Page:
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Carversville Farm Round Up:
January 26


One of the key activities that keeps us productive in the winter is our Certified Organic, log-grown mushroom enterprise. We currently produce 5 different strains of shiitake, maitake, oyster, and winecap mushrooms on approximately 400 logs. This year we hope to double our production by inoculating an additional 450. Logs are harvested in the winter while the ground is frozen, which makes it easier for us to move our equipment around fields without compacting the soil and damaging the roots of trees. This year we harvested most of our logs from Coles Nursery – a local family farm that grows ornamental trees for the wholesale market. When their trees grow too big to dig, they must be removed to make room for new trees. That’s where we come in, focusing on hardwoods like red oak, white oak, pin oak, ash, beech and maple. We select trees between 4 and 6 inches in diameter and cut the trunks into 4-foot lengths otherwise known as bolts. The remainder of the tree is fed through the chipper and spread onto the ground to return the carbon back to the soil.

Once logs are harvested, a lattice-work of holes are drilled to a precise size and depth. These holes are then packed with spawn – hardwood sawdust that has been inoculated with the spores of a specific strain of mushroom. Food-grade wax is used to seal the hole to keep the moist spawn from drying out and to prevent insects and birds from eating the spawn. This year, we are inoculating shiitake and lion’s mane into red oak and pin oak logs that will soon be stacked in the shade and kept moist for the duration of the growing season. During this period of colonization, the mycelium of the mushroom spreads throughout the entire log like the way a plant’s roots fill up the soil in a pot. The part of the mushroom that we typically eat is the fruiting body. In the fall, when the temperature and humidity are just right, the logs will begin to fruit on their own in an attempt to reproduce through a process call sporulation. This is akin to the process by which plants flower and set seed only in this case the mushroom is sending out spores that are light enough to float in the air.

The following season the logs begin to produce to their full potential. Mushroom farmers have the option of force-fruiting or soaking them in a tank of fresh water for 12-24 hours to trick them into fruiting. This allows the farmer to better control when and how much the logs will fruit to ensure a relatively steady and consistent supply for markets. A log can fruit for as many years as there are inches in the diameter of the log (4 inches = 4 years). At the end of this period, the log can be chipped and used a medium to grow a different strain of mushrooms. For example, winecap and oyster can be grown in chips made from shiitake logs. Once these chips no longer fruit they can be composted and used as a soil amendment. Along with composting and biochar production, growing mushrooms allows us to convert the woody debris generated on and around our farm into a premium product while conserving carbon, nutrients, minerals, and water in our soil.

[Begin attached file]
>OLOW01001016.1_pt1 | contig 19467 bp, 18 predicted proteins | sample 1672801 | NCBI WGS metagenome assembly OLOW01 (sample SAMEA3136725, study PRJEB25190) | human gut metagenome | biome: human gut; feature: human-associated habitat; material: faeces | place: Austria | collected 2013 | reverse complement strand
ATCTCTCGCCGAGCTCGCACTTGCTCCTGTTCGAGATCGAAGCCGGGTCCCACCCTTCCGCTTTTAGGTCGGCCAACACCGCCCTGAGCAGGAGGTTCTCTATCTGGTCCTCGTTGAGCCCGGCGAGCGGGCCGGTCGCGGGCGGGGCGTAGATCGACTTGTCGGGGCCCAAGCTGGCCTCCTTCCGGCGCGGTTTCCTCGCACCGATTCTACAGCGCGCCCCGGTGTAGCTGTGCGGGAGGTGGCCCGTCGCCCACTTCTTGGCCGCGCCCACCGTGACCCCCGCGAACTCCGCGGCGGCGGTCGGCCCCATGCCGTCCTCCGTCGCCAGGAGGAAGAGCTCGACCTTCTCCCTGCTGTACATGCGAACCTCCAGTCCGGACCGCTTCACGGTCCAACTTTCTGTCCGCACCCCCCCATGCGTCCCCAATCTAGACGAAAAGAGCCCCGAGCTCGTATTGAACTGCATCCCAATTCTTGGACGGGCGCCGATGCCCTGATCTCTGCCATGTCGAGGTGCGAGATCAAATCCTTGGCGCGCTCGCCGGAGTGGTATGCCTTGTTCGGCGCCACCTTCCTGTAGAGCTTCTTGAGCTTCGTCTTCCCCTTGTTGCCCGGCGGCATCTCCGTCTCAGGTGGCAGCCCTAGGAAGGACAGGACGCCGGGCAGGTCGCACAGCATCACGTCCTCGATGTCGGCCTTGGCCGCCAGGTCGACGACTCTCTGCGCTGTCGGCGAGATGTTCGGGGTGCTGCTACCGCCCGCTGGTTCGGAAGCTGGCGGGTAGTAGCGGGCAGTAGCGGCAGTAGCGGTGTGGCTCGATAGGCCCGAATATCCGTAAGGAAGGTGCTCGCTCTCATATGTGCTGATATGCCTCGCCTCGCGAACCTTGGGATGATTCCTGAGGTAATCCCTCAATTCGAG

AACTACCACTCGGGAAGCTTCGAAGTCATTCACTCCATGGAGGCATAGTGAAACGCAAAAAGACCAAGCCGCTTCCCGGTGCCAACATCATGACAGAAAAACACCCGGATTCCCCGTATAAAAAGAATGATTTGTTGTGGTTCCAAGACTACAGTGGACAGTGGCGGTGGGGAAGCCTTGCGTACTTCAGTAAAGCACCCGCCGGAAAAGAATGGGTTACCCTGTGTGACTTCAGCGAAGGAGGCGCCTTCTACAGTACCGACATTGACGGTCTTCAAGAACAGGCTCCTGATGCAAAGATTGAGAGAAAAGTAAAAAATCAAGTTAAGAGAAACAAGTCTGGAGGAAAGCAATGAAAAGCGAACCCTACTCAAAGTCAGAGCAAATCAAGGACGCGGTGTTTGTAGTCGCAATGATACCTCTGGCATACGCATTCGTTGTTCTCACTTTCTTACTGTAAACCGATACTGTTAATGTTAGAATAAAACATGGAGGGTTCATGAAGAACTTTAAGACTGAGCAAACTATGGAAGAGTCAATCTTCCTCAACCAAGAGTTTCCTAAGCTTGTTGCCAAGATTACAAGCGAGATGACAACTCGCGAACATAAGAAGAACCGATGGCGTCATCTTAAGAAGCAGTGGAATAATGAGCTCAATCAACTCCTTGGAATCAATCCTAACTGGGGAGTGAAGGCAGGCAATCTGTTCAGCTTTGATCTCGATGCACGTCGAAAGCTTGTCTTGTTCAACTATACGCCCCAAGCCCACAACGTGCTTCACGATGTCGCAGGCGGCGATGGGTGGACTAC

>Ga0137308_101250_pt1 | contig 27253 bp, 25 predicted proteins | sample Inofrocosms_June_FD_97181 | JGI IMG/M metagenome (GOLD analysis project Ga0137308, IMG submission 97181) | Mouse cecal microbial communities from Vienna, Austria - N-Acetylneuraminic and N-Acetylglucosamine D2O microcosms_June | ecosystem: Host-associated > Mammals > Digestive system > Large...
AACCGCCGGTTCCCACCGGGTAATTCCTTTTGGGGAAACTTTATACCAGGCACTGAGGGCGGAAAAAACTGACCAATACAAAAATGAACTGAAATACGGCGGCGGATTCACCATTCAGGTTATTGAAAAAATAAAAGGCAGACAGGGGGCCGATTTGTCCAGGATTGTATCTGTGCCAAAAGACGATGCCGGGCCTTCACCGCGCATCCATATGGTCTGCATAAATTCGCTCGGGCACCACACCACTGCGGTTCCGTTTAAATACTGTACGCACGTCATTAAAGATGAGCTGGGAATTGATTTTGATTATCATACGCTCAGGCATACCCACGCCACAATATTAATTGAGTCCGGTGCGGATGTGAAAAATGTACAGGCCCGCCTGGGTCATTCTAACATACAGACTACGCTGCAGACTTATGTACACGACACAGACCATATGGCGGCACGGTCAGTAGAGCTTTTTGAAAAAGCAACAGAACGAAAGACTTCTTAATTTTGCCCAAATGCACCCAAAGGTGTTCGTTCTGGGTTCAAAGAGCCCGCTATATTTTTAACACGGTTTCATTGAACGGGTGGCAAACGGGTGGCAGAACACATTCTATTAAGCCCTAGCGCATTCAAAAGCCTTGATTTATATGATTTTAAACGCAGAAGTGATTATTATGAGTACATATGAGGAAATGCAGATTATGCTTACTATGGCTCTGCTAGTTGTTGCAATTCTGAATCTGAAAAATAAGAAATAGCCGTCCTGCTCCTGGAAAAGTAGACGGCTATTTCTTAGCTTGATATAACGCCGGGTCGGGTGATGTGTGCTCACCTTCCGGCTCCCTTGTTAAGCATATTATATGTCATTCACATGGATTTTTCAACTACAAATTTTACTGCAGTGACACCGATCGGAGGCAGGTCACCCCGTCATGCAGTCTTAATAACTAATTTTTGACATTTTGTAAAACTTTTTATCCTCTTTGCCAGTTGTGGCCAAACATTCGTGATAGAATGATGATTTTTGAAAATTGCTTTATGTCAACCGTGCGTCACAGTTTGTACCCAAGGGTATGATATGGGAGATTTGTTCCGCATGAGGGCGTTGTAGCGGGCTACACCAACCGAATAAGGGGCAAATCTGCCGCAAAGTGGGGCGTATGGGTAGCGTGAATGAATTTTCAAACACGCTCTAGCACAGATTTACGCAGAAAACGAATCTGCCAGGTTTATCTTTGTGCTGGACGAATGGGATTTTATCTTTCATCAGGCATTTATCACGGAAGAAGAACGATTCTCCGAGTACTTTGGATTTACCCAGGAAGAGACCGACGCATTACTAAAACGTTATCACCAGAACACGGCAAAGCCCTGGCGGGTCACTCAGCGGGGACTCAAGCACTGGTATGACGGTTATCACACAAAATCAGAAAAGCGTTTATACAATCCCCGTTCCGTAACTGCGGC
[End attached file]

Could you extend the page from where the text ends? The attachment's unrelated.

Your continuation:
On Tuesday, January 30, 2018, we will be working on inoculating logs with mushroom spawn and could use a few extra hands. Please join us at the farm, 6127 Mechanicsville Road, Mechanicsville PA 18934 from 9am-11am.

Please wear comfortable clothes and appropriate footwear. Be prepared to get a little dirty! We provide tools, gloves, and beverages. Please Note: Minors 15 and younger must be accompanied by an adult at all times.




This spring we are looking forward to a whole new army of apprentices.  Apprentices have the opportunity to focus on different enterprises on the farm: veggies, field cropping, livestock and dairy/cheese making.  For more details and to apply, see the careers section of our website.



CFF Recipe of the Week


  • 8 cups chicken or vegetable stock
  • 2 tablespoons soy sauce
  • 1 tablespoon seasoned rice wine vinegar
  • 1 tablespoon oyster sauce (optional)
  • 2 cups fresh shiitake mushrooms, sliced
  • 2 (3-ounce packages) instant ramen, seasoning packet discarded
  • 2 teaspoons sesame oil
  • 1/4 cup scallions, sliced thin
  • Salt to taste



In a large Dutch oven or saucepan, bring the stock to a simmer over medium heat. Stir in the soy sauce, vinegar, and oyster sauce. Add the mushrooms, reduce the heat to low, and simmer for 4-5 minutes. This will infuse the mushroom flavor into the broth.

Add the ramen noodles and turn the heat up to medium. Cook until the noodles are al dente, stirring periodically, approximately 4 minutes (or according to package instructions). Stir in the sesame oil and scallions. Add salt to taste, if desired.

Add toppings of your choice, such as bean sprouts, soft boiled eggs or nori.



CFF Sweatshirts are still AVAILABLE!

A quick change in the temperature doesn’t mean Spring is right around the corner, hoodies are still a must! What better way to stay warm then in a CFF sweatshirt.  Sizes range from Small to X-Large. Sweatshirts are $35.00 and we accept cash, check, or credit card. Merchandise can be purchased directly from the farm by contacting Stephanie at

Remember, 100% of the proceeds go to feed the needy in our own backyards.

By partnering with several Bucks County food pantries, Broad Street Ministry, Coalition Against Hunger, Cathedral Kitchen and Face to Face Germantown, people throughout the Philadelphia area are benefiting from our nutritious harvest.


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